The elephant in the polling station has been Brexit. The Conservatives have lurched towards a hard Brexit, which caused alarm among sections of the electorate; while the Lib Dems sought a second referendum once a deal was reached, Labour’s hopes of a more mediated Brexit became an attractive prospect.
This is directly reflected in the vote swing. When Labour gained former Tory constituencies, these tended to be ones which voted Remain, such as Gower and Brighton Kemptown. Conversely, when Labour lost seats to the Conservatives, this was often areas which had voted Leave, such as Stoke On Trent.
Working class voters which may traditionally be the preserve of Labour constitute a significant part of Leave voters, and therefore some switched allegiance to the Conservatives. Equally, the 10% swing from Tory to Labour in Chelsea is remarkable: an affluent and upper-class area which would traditionally be presumed to be Conservative territory swung to Labour largely on account of their vote to remain in the EU.
RETURN TO TWO-PARTY SYSTEM
SNP, Lib Dems, and UKIP were all diminished to various degrees. The SNP lost many of the seats they had won in the last election, while UKIP failed to win any MPs, and saw the resignation of leader Paul Nuttall. The Lib Dems made some gains, but also suffered key losses: most significantly, former Deputy PM Nick Clegg lost his seat, commenting ‘you live by the sword, you die by the sword’. The Green Party’s Caroline Lucas increased her majority, but remains their only MP.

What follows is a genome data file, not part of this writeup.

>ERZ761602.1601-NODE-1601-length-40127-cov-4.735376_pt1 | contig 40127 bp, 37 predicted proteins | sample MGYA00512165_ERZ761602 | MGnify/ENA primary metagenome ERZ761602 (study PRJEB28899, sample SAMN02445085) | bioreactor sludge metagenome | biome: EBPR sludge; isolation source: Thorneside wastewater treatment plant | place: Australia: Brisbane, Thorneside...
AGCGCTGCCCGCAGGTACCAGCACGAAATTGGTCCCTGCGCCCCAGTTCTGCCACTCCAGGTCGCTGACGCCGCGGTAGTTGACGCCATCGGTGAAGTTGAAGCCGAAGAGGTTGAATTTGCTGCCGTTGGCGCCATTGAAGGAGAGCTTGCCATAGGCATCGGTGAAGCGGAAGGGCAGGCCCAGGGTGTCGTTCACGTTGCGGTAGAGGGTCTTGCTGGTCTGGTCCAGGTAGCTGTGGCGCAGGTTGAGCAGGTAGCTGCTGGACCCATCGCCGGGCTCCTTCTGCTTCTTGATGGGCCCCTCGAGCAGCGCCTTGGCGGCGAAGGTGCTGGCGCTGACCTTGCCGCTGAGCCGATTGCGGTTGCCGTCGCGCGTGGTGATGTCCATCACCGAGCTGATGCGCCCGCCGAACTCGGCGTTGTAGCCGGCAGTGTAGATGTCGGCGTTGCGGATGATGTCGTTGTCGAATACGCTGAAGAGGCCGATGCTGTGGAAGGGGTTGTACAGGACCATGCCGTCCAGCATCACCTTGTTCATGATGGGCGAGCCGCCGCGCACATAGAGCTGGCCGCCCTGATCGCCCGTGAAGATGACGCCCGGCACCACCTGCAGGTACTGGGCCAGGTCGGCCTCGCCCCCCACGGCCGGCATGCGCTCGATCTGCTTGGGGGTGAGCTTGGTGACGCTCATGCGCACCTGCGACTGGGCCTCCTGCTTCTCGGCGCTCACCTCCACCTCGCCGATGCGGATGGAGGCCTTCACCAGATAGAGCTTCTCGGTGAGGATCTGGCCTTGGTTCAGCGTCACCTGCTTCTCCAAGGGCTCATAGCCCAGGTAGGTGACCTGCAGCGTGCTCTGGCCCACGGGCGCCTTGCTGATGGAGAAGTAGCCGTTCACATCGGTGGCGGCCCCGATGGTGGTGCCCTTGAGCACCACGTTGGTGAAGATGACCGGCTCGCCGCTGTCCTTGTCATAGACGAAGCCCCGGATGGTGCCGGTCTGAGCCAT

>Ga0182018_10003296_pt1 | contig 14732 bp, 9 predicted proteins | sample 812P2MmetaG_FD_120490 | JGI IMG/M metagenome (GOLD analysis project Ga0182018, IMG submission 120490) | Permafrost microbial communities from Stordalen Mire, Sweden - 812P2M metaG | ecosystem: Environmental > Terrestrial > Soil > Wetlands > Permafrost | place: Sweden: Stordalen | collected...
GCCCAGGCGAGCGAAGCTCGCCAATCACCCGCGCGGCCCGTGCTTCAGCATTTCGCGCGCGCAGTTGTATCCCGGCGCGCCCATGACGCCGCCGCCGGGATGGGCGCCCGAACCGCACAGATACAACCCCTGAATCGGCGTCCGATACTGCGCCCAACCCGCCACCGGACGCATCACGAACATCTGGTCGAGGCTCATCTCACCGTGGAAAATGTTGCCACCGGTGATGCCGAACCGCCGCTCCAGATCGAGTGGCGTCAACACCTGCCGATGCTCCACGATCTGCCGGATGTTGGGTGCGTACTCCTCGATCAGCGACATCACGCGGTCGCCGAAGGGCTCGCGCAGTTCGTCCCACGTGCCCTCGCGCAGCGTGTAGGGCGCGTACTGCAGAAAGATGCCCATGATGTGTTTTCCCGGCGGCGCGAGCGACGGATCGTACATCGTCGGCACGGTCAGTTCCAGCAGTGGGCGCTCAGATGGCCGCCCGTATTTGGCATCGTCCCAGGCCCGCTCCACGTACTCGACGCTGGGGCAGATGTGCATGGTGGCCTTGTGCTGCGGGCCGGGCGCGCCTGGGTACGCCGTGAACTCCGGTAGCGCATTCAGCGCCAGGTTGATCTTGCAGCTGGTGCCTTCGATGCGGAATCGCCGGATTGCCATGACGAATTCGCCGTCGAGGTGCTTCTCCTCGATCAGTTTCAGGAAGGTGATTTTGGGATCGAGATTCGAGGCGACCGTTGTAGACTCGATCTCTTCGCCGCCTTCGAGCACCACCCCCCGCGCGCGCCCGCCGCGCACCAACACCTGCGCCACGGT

On a constituency level, Labour’s gains often came from the Lib Dems as Labour candidates pushed themselves as being the only viable alternative to the Tories. The collapse of the UKIP vote was expected, as their primary aim of leaving the EU has now been reached: however, there was the assumption that much of this vote would go the Conservatives. This is true to an extent, but approximately 1/3 went to Labour and provided them with a significant boost.
The Tory manifesto may well get labelled as a ‘suicide note’. Former Deputy Speaker and Conservative ‘big beast’ Nigel Evans firmly laid blame on the Conservatives’ disappointing outcome on the manifesto: he definitely has a point.
The Conservatives crucially tripped up on their social care policy. From issues with the triple lock on pensions to the ‘Dementia Tax’, the Tories struggled to shake their reputation as ‘the nasty party’: a reputation which Theresa May had formerly hauled the party up on, and supposedly sought to change.
The main dent in the Tories’ polling came after the manifesto’s release: they experienced a significant drop of 3 points, while Labour gained.
The tragic attacks in Manchester and London pushed security further up the electoral agenda.
Ultimately, any failures in this area could easily be laid at the Conservatives’ door, having been in power since 2010. Cuts to policing were under Theresa May’s watch as Home Secretary, casting doubt on the Tories’ actual commitment to practically allocating funding to these areas.
Theresa May’s suggestions that it could be necessary to encroach on human rights in the name of security caused significant alarm, adding to the image of a harsh and increasingly right-wing Tory party.
On a practical level, COBRA and other necessary security meetings and briefings caused disruption for the Conservatives, and hampered their fight-back on social care and other contentious issues when their polling started to dip.
THERESA MAY’S STYLE OF GOVERNANCE
Long-standing reports of Theresa May governing with a small, tight inner circle could point to a problematic style of governance.
While David Cameron moved away from Tony Blair’s ‘sofa government’, with informal and relaxed decision-making from cabinet members, Theresa May has moved away further.
BBC analysis reported that particularly from May’s significantly weakened position, cabinet ministers will be seeking to ‘not only be heard, but heeded’: more collective decision-making and wider consultation are not May’s signature style, but may need to quickly become so.
The election intended to bring stability has brought chaos – and people say politics is boring.
Written By Ellen Pickett